Die tote Stadt, opera by Erich Wolfgang Korngold, on a libretto by Paul Schott, pseudonym of Julius Korngold, the father of Erich Wolfgang Korngold. Based on the novel Das tote Brügge (Bruges-la-morte, 1892; German translation: 1903) by Georges Rodenbach (1855–1898). The opera premiered with great success on 4 December 1920, simultaneously in the Hamburg City Theatre and in the Köln City Theatre. Attended performance in Enschede, The Dutch Reisopera, 8 December 2018.
Marietta: Iordanka Derilova
Frank: Marian Pop
Brigitta: Rita Kapfhammer
Juliette: Irma Mihelič
Lucienne: Samantha Price
Victorin: Eric Stokloßa
Fritz: Modestas Sedlevicius
Graf Albert: Nathan Haller
Gaston: Nicole van den Berg
Conductor: Antony Hermus
Orchestra: Noord Nederlands Orkest
Choir: Consensus Vocalis
Staging: Jakob Peters-Messer
Paul’s wife, Marie, is dead. Frank advises him to put his life back together, but Paul is not one to get over his grief easily. In Bruges, he has met the vivacious dancer, Marietta, whom Paul’s muddled mind sees as Marie 2.0.
Paul is torn between his loyalty to dead Marie and his living interest in Marietta. The second act is devoted to the visions Paul is having, now he’s completely lost his marbles. In the third act, Paul and Marietta are living together, with all the accompanying arguments which get so out of hand that Paul ends up strangling Marietta. However… That was just a dream, and Marietta is not dead, she’s alive! This is all too much for Paul. Together with his friend, Frank, he swears to start a new life and leave Bruges, the ‘city of death’.
Erich Wolfgang Korngold’s Die Tote Stadt has been back for years now, having been out of fashion for even more years. In Germany alone, there were performances in 2018 in Dresden, Berlin, Hamburg and Kassel. In our opinion, this is just right. It’s a lovely opera, with amazing and moving music: a varied meal with a main course featuring Strauss and Puccini, accompaniments from the cuisine of Lehar (!), Wagner and Mahler and a pinch of Schönberg dissonance.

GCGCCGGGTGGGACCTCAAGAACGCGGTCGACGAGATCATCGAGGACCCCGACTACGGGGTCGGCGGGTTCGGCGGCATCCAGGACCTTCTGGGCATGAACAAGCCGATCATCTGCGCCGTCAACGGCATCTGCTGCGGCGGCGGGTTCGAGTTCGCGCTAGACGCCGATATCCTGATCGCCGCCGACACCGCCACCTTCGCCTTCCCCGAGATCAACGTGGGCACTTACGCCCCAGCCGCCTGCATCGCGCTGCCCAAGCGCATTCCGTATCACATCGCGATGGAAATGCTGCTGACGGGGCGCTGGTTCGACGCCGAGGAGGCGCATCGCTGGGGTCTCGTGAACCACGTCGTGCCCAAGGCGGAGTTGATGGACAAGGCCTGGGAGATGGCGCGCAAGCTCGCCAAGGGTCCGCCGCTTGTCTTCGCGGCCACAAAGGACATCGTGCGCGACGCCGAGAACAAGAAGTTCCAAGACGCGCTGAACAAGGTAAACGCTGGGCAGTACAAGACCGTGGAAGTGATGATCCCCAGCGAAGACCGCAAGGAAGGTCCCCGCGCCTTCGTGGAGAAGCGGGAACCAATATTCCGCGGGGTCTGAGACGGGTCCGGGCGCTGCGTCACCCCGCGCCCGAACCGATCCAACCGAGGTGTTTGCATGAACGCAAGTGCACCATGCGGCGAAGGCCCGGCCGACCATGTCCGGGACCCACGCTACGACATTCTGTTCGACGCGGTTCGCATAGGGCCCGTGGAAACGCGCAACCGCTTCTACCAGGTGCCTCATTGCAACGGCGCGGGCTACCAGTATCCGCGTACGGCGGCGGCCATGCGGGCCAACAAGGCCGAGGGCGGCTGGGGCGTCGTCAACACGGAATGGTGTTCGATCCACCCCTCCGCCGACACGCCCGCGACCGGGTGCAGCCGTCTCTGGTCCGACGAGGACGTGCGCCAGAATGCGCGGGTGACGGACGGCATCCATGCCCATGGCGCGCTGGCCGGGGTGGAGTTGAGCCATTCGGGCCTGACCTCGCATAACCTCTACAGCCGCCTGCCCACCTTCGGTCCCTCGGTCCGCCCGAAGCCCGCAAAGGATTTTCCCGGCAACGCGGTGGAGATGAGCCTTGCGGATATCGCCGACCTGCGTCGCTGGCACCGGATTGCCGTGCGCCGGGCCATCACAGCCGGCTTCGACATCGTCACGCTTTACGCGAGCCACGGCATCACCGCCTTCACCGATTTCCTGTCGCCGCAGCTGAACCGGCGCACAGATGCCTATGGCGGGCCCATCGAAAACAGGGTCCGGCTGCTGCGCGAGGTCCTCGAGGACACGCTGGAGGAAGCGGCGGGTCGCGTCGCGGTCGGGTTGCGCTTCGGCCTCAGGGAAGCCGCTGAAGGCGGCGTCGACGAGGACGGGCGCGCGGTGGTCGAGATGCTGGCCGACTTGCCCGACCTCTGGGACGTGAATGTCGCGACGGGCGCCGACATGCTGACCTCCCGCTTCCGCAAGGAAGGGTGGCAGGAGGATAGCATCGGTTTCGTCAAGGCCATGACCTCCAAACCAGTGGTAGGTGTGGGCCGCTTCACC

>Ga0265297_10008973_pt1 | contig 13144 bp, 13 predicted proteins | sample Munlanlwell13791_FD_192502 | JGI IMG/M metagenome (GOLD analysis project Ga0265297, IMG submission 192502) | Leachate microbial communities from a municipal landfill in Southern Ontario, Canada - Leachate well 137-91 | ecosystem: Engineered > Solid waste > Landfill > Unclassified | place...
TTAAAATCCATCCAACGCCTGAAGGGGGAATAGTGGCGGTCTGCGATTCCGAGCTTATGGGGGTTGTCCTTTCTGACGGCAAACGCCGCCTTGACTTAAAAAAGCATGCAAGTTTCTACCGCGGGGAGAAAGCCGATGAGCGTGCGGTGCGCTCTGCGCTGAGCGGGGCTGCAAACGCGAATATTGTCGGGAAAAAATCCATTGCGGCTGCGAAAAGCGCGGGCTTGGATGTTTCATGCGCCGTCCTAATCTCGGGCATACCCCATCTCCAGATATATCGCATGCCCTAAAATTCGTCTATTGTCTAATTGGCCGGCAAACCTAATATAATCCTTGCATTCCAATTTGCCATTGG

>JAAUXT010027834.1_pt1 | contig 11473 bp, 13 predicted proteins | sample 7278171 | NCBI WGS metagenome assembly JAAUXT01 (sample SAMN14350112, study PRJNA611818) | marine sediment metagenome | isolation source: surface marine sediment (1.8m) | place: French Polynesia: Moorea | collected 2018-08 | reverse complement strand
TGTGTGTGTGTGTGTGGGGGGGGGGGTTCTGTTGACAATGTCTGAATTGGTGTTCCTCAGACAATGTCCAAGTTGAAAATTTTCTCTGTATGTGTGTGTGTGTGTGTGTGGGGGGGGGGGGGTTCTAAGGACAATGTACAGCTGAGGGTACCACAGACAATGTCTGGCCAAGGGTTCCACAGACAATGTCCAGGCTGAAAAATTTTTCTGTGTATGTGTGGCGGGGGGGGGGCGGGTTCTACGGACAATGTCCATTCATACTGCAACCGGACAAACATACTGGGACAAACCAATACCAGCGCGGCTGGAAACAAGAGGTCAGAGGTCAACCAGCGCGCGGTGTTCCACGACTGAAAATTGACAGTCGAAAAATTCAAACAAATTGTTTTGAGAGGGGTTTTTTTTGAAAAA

The performance we saw in Enschede is a co-production with the Theater Magdeburg, where the opera premiered almost three years ago. The libretto of Die Tote Stadt, based loosely on the novel Bruges-la-mort by Georges Rodenbach, is by ‘Paul Schott’, a pseudonym of the composer’s father.
Errors in libretto rectified by Herr Opera Director
Director Jakob Peters-Messer is unhappy with Daddy Korngold’s libretto and quite simply omits a crucial scene when it doesn’t suit his purpose: at the end of the opera, Marietta, who returns to pick up her lost umbrella, is merely ‘edited out’ (which of course leads to bizarre, incomprehensible texts) because Peters-Messer has decided that Marietta is already dead by then. Quod non. In the abbreviated description above, it says that Paul loses his mind at the death of his wife. Wrong! Apparently, Paul was abused as a child by a Roman Catholic paedophile, and Peters-Messer is the only one who knows about it. There is no justification to be found anywhere in the libretto for this idiocy and the resulting disturbing images with a half-naked boy. We must of course remember that this production is three years old; if the libretto were to have been put through Herr Opera Director’s mangle in 2018, it would undoubtedly have become a #metoo drama. And the reconciliatory ending of the opera is obviously also completely out of place in 2018. So here too, the director took firm action on behalf of the enlightened hipsters of today. The libretto says that in the end, Paul wants a second chance at life. Frank: “Ich reise wieder ab. Sag, willst du mit mir? Fort aus der Stadt des Totes?”, to which Paul answers, “Ich wills, ich wills versuchen”. But in Enschede, the police, tipped off by their colleagues in Bruges, are waiting for Paul. Because in fact, Paul did not only murder Marietta in his dream, as the libretto says, but in real life too!